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Growing Latino population looking for representation and respect in Boone County government

Belvidere
Maria Gardner Lara
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The Latino population in Boone County continues to grow, but some residents say representation in local government is lacking. The Boone County Board has only one Latino Board member – Freddy De La Trinidad.

He was appointed in 2021 and is running in the November election for one of four seats representing the third district in Boone County.

De La Trinidad said his experience hasn’t been easy.

“When you're the first Hispanic, on any kind of thing locally, you're the change,' he said. "But the change can be ugly, right?”

De la Trinidad navigates what seems like two different worlds— a historically white population and a growing Latino community.

“Now that I'm there, it's kind of a little shocker," he said. "It's a different perspective [and] a different viewpoint that [the board] is not used to."

While De La Trinidad is new to the board, the Latino presence in the county isn’t. In 2000, it was estimated that Hispanics made up over 12 percent of the county’s total population. In the last census, that percentage nearly doubled. In Belvidere, Latinos make up 37% of the population.

“I always kind of tell people that a lot of our immigrant population has really contributed a whole lot to the county in the past 20 years,” De La Trinidad said.

A drive down State Street in Belvidere and the boom of Latino businesses is evident. But obstacles exist. He said on the board, he's felt a ‘stick to your own’ or ‘stick to your roots’ mentality, leaving out the Latino experience.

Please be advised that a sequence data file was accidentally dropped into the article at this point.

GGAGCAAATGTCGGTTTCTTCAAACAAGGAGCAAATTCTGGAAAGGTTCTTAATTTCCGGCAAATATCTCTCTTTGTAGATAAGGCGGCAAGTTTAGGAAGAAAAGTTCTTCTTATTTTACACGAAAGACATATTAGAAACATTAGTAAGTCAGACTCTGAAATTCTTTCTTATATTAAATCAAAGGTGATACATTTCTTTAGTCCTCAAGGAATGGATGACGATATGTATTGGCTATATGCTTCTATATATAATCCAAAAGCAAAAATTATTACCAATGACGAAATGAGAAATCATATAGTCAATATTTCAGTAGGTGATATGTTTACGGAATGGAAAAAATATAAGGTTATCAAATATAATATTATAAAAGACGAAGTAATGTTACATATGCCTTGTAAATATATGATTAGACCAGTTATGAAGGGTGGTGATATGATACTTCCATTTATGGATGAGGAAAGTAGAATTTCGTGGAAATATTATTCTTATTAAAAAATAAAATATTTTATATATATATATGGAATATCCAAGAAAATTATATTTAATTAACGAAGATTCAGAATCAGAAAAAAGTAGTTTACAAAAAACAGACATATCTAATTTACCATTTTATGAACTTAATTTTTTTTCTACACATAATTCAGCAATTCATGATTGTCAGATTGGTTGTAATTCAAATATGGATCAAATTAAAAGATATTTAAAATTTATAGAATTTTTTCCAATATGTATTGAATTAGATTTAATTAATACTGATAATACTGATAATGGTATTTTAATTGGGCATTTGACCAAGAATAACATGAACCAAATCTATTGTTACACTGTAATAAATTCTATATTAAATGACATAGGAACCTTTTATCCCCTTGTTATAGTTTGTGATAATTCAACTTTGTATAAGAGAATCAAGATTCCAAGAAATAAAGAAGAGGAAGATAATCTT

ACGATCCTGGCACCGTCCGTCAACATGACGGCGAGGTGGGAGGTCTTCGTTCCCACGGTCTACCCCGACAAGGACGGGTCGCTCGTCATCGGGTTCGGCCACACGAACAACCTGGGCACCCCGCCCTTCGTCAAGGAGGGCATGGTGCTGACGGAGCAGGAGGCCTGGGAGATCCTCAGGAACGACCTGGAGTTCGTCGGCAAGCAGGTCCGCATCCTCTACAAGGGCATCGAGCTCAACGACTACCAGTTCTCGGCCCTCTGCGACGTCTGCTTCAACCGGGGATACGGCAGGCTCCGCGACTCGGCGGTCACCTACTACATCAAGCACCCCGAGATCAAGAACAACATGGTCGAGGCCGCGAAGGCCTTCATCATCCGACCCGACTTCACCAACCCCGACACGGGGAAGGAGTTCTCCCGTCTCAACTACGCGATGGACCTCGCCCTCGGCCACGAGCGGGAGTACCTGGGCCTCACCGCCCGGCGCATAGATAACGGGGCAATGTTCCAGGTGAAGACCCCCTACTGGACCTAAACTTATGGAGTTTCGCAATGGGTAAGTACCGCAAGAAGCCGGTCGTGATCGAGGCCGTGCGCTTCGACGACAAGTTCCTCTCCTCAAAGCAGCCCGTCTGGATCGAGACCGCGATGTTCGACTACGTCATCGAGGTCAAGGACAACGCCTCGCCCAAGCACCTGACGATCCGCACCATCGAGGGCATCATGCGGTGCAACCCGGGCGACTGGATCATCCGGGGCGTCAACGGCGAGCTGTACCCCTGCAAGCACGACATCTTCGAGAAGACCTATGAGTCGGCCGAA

He cites business permit applicants from Latinos being treated differently from white applicants. He recalled a vote for a Latino business applicant who was denied a permit last year.

“I was the only one that voted for that family to have their banquet hall out of the 12 county board members,“ he said. “And when I said that, and I told them that this was racially motivated, a lot of the people there were shocked that I even said that.”

This spring, the board put a moratorium on rodeo permits to investigate complaints made against the organizers.

De La Trinidad said over 25 years, several Mexican families host these sporting events that attract people throughout the Midwest. He says the events bring tourism and dollars to the county.

The shows draw on rodeo traditions from Zacatecas and Durango, Mexico, where riders display their skills and cultural pride. The event also host bands playing Banda music, popular in the region.

After a two-month hiatus, the committee concluded that rodeo organizers were not in violation of any regulations, but they still reduced the number of events each family could host from six to four.

Some of the complaints were about music, traffic, and the treatment of the rodeo animals, a common complaint for all rodeos.